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In this series of articles our Org Psych, Virginia Henningsen, takes you through real-life (anonymised of course) examples of personalities you are likely to encounter when recruiting for your startup/scaleup and the tips and approaches you can apply to bring out their best. Yes, there are also pitfalls to look out for and some people you might want to avoid at all costs!

Over to Virginia…

Just hired someone who you know has potential? They are not the 100% perfect fit for the role, but maybe they will be, with time? No one’s perfect – even our high performers need the right management to enable them to succeed, but what is the ‘right’ management?

Maybe you’ve hired or are thinking of hiring someone like James?

Find below my suggestions for James, he was assessed by me as an aspiring senior level manager with a strong learning orientation, well developed interpersonal and leadership skills, and the ability to consult, collaborate and listen to others and seek advice. James is highly motivated, achievement-oriented, persistent and driven with a good level of self-awareness and insight.  So what does he need to succeed?

Firstly he needs the right environment – and that’s actually easier than it sounds. It’s really his manager that can help him succeed by creating this:

  • He needs clarity of objectives and expectations, and then the autonomy and freedom to make decisions with broad parameters to operate within. 
  • He needs open, direct and timely communication on key issues as they come to hand including negative feedback. Negative feedback is just information to him, that helps him improve his work performance, so never delay giving feedback.
  • He needs to be consulted for his views and opinions, so invite him into meetings, ask for his opinion on things and confide in him. He wants to feel important by being involved.
  • He has the capacity to be entrepreneurial, and can improvise and innovate and should be encouraged to showcase these competencies to feel energized at work. Look out for a tendency (that most of us have!) to focus on the important and urgent business issues, and encourage him to take regular time to dedicate to important yet non-urgent business issues.

Secondly, he needs a little bit of support to enable him to bridge the gap as he steps up to a more senior level role. Some easy things his new manager can do are:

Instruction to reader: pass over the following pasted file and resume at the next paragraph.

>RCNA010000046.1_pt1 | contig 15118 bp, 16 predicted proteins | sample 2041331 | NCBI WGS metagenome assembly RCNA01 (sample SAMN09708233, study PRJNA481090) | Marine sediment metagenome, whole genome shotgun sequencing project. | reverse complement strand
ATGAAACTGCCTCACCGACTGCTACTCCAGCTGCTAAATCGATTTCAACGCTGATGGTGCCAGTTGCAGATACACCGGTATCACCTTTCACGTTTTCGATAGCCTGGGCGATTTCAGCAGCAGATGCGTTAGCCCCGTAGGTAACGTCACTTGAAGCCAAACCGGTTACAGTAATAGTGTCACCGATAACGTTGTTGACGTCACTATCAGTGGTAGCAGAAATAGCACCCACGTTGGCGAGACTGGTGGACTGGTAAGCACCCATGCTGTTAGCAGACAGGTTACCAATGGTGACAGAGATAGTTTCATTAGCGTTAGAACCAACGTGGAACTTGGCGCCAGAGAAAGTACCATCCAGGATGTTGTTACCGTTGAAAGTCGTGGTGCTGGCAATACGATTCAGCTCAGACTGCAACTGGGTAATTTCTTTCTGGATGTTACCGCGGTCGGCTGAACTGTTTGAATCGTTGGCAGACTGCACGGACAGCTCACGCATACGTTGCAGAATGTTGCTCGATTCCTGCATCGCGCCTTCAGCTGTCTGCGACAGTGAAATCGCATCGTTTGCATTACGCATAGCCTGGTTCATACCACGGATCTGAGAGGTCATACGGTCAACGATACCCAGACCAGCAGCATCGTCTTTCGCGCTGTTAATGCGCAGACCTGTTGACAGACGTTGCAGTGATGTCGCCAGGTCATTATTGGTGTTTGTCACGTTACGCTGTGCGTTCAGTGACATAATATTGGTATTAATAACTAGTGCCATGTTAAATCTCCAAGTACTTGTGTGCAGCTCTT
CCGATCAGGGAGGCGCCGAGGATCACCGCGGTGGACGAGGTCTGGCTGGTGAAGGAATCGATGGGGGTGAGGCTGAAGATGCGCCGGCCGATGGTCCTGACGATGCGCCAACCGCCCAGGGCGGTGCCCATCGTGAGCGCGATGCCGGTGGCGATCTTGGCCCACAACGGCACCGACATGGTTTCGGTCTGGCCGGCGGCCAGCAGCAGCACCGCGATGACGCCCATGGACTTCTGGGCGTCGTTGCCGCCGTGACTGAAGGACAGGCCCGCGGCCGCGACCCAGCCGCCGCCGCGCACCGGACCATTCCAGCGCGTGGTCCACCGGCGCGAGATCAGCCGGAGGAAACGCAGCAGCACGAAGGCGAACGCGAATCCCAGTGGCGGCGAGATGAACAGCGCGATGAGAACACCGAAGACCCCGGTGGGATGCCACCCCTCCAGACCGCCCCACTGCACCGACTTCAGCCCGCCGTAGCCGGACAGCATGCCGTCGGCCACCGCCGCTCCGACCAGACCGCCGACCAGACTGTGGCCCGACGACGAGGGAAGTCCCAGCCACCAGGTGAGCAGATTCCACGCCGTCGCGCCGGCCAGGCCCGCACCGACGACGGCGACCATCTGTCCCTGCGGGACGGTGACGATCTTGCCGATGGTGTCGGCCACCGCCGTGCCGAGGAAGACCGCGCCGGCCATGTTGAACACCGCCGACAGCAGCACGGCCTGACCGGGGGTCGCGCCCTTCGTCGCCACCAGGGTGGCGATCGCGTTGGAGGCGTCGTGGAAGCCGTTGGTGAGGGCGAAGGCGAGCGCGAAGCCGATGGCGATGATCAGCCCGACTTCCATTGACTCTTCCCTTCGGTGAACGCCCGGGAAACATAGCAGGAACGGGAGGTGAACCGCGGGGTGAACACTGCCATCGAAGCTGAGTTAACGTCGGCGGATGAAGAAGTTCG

• Provide him with advanced warning of topics for discussion in group meetings so he can adequately prepare beforehand. It may be best not to ask him to respond impromptu on complex issues, rather give him some time to think and prepare his views before presenting them.
  • Especially early on in the role, encourage James to take some extra time when needing to become familiar with novel things, and keep encouraging him to generate more than one argument or one solution, rather than stopping at first answers.
  • Provide him with kudos and recognition to keep his motivation and self-confidence high, and to encourage him to not second guess himself. 
  • He may need you to champion him and be an ambassador for him, especially in the early stages, to accelerate his connections and influence with others.   Talk him up to the people he needs to have good relationships with. James is not a self-promoter!

Lastly, watch out for these tendencies and be there to provide some ideas to support him:

  • With a strong work ethic and hands-on approach, at times James may fall into being an operator (he is likely to have an excellent service delivery ethic) and implementer. As he furthers his career, he may need to ensure that he recruits and develops a strong team so he can delegate and use his resources to free him up for the more conceptual and strategic elements of an executive role. 
  • Encourage him to commit to dedicating a good proportion of his week to developing a vision and driving strategy through other people. He should have the capability to do this and he is likely to set a fast pace, leading by example. 
  • By reallocating the way he manages his time, James can ensure he has the time for the more analytical and innovative aspects of this role and the higher level executive thinking processes.
  • Provide some hands-on direction to coach him to allocate time each week to work on forward thinking, planning and more strategic work activities. Success in this area may further boost James’ self-confidence and subsequently his work performance.

You can find Virginia on LinkedIn at https://www.linkedin.com/in/virginia-henningsen-4b05232/ 

She’s like our very own Wendy Rhoades from the hit tv show Billions. Well, at least in terms of her role in helping Founders get the best out of their startup’s most important asset – their people.  She’s actually nothing like the character!